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WoodsmithWoodsmith

Woodsmith

February/March 2019

Every project featured in Woodsmith contains detailed, step-by-step illustrations and clearly written instructions to guide you through each stage of construction — whether you’re a beginner or a seasoned woodworker. Plus, you’ll get practical, hands-on information covering woodworking techniques, tools, and tips.

Country:
United States
Language:
English
Publisher:
Active Interest Media
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SUBSCRIBE
$29
6 Issues

IN THIS ISSUE

access_time2 min.
sawdust

This issue of Woodsmith marks our 40th anniversary. Obviously a lot has changed since the magazine started in 1979. The first issue of Woodsmith (shown above) was only eight pages long and printed in black and white. Since that time, we’ve added color photography, expanded the page count several times (currently at 68 pages), and have gone through at least three major redesigns. But a magazine is about more than just words and images on a page.I know this sounds cheesy, but one of the things that makes Woodsmith special is our readers. It’s always gratifying to hear from readers who have been with us for a long time. (Although I always find it interesting that people tend to tell us the issue number that they…

access_time1 min.
win this forrest blade

Simply send us your favorite shop tips. If your tip or technique is selected as the featured reader’s tip, you’ll win a Forrest Woodworker II blade. To submit your tip or technique, go to SubmitWoodsmithTips.com. There you can upload your tips and photos for consideration. ■…

access_time6 min.
tips & techniques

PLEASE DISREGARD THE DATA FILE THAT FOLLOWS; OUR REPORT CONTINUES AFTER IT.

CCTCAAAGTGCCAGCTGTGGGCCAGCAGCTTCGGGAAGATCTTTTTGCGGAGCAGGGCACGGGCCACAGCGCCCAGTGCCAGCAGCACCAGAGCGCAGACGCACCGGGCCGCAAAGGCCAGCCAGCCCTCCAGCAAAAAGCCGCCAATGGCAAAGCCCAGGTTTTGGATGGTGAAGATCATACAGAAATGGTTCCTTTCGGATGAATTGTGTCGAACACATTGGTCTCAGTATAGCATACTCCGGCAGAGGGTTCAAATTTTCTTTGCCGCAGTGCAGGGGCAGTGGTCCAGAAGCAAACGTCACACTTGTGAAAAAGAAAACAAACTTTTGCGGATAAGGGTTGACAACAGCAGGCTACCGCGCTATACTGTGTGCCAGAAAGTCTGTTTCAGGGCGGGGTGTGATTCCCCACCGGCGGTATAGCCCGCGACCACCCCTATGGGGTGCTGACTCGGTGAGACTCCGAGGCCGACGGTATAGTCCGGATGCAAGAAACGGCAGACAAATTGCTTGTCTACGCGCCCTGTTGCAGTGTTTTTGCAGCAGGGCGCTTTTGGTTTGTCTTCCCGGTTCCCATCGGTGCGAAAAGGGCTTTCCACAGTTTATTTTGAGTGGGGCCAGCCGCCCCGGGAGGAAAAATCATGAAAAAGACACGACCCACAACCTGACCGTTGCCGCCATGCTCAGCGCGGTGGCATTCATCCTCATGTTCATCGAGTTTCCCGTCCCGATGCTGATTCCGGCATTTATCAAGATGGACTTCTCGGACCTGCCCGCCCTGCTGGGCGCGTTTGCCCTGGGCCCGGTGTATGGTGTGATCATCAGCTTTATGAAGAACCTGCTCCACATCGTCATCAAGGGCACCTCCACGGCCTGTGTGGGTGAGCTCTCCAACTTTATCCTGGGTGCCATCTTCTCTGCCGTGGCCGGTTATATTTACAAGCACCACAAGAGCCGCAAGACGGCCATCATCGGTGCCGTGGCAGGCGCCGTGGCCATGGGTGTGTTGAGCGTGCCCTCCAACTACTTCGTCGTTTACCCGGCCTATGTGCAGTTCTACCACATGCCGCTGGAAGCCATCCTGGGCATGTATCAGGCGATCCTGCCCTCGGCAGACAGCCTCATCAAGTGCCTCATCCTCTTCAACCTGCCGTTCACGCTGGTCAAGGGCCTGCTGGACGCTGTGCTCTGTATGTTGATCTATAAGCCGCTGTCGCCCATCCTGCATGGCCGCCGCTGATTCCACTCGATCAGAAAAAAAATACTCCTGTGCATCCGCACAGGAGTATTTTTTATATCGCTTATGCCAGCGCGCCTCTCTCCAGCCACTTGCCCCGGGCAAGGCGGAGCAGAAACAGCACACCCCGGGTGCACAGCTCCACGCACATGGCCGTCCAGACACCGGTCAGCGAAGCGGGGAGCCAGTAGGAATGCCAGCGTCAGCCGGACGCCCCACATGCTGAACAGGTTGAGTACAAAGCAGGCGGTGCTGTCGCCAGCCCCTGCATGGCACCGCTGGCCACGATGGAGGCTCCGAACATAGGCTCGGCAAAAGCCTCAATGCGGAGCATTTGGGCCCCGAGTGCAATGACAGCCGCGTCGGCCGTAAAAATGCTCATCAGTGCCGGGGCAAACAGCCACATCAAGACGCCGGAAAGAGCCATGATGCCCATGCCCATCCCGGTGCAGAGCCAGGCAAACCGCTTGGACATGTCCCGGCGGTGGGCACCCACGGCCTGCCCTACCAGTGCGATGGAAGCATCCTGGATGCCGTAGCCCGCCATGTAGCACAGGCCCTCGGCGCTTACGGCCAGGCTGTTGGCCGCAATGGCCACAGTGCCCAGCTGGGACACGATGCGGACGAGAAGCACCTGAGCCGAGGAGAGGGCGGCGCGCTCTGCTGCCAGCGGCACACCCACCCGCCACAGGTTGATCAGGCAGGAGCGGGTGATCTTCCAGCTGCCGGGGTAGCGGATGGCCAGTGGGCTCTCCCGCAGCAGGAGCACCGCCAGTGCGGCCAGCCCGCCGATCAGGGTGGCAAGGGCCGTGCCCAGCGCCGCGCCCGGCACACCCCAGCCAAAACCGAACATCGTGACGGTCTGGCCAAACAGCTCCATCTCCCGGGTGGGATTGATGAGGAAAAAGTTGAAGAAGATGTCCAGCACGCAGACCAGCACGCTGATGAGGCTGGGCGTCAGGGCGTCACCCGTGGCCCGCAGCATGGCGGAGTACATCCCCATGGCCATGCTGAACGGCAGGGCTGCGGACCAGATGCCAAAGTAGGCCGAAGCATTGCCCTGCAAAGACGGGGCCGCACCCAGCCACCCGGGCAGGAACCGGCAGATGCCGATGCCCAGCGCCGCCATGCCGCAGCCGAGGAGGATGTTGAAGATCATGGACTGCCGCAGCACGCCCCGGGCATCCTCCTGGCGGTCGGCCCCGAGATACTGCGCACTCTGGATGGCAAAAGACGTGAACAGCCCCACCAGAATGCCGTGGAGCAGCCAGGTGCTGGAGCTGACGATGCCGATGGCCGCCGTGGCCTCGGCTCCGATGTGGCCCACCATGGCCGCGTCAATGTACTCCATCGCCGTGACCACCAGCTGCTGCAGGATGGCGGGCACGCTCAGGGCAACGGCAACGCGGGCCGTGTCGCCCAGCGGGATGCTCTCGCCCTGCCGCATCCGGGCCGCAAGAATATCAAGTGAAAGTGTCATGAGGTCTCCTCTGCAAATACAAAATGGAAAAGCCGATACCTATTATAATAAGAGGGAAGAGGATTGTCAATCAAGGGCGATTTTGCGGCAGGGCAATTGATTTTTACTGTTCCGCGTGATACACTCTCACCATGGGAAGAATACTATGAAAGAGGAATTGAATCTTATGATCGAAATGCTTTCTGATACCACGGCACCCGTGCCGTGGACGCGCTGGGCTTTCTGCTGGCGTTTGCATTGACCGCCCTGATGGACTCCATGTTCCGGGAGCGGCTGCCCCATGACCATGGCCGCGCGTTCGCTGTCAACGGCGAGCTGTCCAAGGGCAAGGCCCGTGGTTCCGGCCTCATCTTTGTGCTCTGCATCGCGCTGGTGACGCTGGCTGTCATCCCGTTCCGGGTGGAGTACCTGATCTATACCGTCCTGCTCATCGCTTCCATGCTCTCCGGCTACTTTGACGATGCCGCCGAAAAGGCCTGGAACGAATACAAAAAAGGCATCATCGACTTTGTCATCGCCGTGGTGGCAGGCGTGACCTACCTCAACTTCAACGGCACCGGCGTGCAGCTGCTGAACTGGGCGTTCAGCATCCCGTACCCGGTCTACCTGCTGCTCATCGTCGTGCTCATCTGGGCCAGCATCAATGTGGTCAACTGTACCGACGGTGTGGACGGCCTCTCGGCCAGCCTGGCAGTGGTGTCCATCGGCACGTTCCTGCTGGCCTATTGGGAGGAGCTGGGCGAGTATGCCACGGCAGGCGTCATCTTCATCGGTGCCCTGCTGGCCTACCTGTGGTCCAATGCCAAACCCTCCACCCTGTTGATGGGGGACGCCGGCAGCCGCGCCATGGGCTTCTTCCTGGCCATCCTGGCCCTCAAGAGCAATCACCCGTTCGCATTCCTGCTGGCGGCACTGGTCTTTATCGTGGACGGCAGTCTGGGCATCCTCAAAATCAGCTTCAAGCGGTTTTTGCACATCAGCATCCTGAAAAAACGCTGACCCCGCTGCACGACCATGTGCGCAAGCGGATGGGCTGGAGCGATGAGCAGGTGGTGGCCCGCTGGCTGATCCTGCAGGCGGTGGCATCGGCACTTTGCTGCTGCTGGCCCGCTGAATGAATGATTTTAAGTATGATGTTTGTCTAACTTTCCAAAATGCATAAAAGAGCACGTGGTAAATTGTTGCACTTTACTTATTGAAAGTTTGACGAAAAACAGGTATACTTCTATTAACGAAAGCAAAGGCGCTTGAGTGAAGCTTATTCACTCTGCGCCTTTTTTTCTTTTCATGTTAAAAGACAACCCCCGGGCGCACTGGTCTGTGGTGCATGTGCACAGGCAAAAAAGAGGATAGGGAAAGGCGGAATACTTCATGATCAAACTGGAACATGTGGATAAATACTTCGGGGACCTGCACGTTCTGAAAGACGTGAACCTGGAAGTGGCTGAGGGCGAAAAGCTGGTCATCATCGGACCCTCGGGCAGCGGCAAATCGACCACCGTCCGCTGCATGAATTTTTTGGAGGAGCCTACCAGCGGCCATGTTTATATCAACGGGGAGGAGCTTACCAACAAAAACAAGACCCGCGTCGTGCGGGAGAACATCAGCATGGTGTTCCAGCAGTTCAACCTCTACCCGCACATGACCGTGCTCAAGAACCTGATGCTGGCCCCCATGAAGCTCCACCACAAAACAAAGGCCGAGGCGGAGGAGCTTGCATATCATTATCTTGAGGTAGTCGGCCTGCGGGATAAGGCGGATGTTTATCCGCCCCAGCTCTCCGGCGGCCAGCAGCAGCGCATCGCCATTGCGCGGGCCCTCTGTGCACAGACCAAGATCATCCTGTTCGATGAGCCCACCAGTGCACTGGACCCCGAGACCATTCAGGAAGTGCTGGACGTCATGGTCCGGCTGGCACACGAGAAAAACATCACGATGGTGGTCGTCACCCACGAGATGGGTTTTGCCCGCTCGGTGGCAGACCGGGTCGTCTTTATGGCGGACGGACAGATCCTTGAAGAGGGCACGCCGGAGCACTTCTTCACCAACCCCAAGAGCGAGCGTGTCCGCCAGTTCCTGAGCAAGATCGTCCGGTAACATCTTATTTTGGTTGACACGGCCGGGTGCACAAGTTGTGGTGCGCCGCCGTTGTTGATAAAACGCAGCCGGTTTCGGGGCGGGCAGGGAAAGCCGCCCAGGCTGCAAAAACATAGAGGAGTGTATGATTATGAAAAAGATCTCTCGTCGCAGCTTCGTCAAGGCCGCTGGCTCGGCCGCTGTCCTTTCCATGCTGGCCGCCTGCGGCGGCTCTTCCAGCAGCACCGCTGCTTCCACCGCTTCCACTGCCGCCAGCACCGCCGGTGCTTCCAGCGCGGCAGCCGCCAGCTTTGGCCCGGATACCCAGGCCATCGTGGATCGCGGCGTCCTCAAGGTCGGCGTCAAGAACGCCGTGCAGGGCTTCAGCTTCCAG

Bench Standoffs Breaking down sheet goods is something that I see a lot of tips on. I used to cut sheet goods on a piece of foam insulation. And it worked well. However, I was tired of having to store the large sheet of foam. That’s when I decided to find my own solution using my workbench. The idea I came up with is the standoffs shown here. A piece of screen spline held in a groove in the cleats keeps the standoffs from moving. NOTE: All parts made from 3/4" plywood NOTE: Groove for screen spline is 1/8"-deep. All other grooves and dadoes are 1/4"-deep SNUG FIT. The standoffs are designed to fit…

access_time1 min.
quick tips

Glueup Mat. Hermie Tolerba of Sugarland, TX, discovered that inexpensive plastic drawer liners from discount stores make perfect gluing mats. The slick surface doesn’t allow glue to stick to it, and they can be rolled up for storage anywhere in the shop. Blade Cover. William Aulick of Cincinnati, OH, was tired of his forearms getting scratched up by the teeth of the table saw blade when changing it. To protect his arm, he now wraps a cord organizer tube over the teeth of the blade before reaching inside to loosen the nut. Push Stick Scabbard. Lou LaFrate of Vail, AZ, was tired of searching for his push sticks. To keep them organized and close at hand, Lou added a scabbard made…

access_time1 min.
digital woodsmith

SUBMIT TIPS ONLINEIf you have an original shop tip, we would like to hear from you and consider publishing your tip in one or more of our publications. Jump online and go to: SubmitWoodsmithTips.com You’ll be able to tell us all about your tip and upload your photos and drawings. You can also mail your tips to “Woodsmith Tips” at the editorial address shown on page 2. We will pay up to $200 if we publish your tip. RECEIVE FREE ETIPS BY EMAILNow you can have the best time-saving secrets, solutions, and techniques sent directly to your email inbox. Just go to: Woodsmith.com and click on, “Woodsmith eTips”You’ll receive one of our favorite tips by email each and every week.…

access_time5 min.
workshop respiratory safety

If you haven’t been woodworking for very long, then you may not be aware of one of the biggest dangers present in your shop. And I’m not talking about the obvious stuff, like sharp, spinning blades and errant hammer strikes. While these pose hazards of their own, there’s one menace that can cause problems long after the machines are turned off and the tools are put away — fine wood dust particles. FLOATING DANGERS. If left unchecked, wood dust particles created from cutting and sanding operations can float around in the shop for extended periods — sometimes for as long as 20 to 30 minutes. If you fail to take the proper precautions, some of this dust can end up in your lungs, potentially causing health issues. …

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